Вычислительные аспекты вероятностных расширений | Вестн. Том. гос. ун-та. Управление, вычислительная техника и информатика. 2019. № 47. DOI: 10.17223/19988605/47/5

Вычислительные аспекты вероятностных расширений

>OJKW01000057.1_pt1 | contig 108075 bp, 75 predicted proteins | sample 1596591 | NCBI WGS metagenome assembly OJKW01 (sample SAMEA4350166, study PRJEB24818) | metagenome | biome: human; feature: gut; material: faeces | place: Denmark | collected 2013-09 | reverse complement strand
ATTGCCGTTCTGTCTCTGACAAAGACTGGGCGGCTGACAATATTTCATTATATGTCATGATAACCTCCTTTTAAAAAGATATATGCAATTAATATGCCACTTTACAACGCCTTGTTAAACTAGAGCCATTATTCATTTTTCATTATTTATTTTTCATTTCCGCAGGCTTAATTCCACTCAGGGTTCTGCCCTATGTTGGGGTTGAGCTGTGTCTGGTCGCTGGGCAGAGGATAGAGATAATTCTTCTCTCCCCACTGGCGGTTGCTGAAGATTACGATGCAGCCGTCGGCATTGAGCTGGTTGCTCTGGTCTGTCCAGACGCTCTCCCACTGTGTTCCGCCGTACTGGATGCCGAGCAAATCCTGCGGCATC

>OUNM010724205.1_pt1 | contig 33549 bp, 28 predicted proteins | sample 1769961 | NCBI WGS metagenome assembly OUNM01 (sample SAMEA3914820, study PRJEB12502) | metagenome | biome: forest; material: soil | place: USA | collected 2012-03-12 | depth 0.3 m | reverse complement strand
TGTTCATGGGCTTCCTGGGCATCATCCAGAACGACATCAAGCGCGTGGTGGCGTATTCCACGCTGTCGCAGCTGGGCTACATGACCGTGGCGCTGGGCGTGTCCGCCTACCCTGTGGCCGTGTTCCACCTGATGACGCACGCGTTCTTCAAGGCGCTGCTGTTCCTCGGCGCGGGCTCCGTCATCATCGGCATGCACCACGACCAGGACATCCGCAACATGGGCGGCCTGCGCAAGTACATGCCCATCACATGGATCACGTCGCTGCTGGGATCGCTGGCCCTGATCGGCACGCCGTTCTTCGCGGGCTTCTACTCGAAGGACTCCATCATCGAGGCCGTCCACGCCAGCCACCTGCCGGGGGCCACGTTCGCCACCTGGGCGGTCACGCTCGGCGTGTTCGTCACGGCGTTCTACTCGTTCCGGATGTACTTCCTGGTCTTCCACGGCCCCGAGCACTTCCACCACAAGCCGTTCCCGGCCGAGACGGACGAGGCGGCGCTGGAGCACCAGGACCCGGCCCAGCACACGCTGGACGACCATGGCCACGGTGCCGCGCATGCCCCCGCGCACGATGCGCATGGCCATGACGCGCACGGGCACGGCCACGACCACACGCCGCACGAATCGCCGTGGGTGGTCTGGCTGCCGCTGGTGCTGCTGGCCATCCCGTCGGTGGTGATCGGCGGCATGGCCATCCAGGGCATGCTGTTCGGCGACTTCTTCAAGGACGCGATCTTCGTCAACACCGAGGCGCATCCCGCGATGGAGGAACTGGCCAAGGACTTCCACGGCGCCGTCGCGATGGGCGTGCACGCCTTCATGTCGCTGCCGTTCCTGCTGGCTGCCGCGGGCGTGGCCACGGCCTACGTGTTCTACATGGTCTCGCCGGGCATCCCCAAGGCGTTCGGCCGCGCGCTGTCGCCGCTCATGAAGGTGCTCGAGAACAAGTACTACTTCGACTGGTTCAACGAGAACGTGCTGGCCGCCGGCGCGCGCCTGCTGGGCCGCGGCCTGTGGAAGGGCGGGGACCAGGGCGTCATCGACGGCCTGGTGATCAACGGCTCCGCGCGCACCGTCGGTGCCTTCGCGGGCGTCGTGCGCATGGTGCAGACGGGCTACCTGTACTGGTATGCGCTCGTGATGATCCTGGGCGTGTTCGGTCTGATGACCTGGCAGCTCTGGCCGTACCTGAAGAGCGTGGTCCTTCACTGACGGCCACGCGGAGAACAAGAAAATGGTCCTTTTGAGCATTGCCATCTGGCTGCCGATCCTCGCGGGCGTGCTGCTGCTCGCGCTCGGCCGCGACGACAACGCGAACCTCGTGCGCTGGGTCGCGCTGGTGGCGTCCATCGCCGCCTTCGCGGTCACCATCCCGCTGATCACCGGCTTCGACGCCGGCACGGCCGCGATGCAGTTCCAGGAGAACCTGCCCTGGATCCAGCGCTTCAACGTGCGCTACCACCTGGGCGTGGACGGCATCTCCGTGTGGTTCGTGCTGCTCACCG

В статье предлагается новый подход к вычислению функций со случайными аргументами. Подход основан на идее уменьшения размерности функции путем вычисления определенных интегралов и использования вычислительного вероятностного анализа. Применяется одно из основных понятий вычислительного вероятностного анализа - вероятностное расширение для вычисления функции со случайными аргументами. Для реализации этого метода предлагается способ, основанный на параллельных рекурсивных вычислениях. Приведены численные примеры, демонстрирующие эффективность предложенного подхода.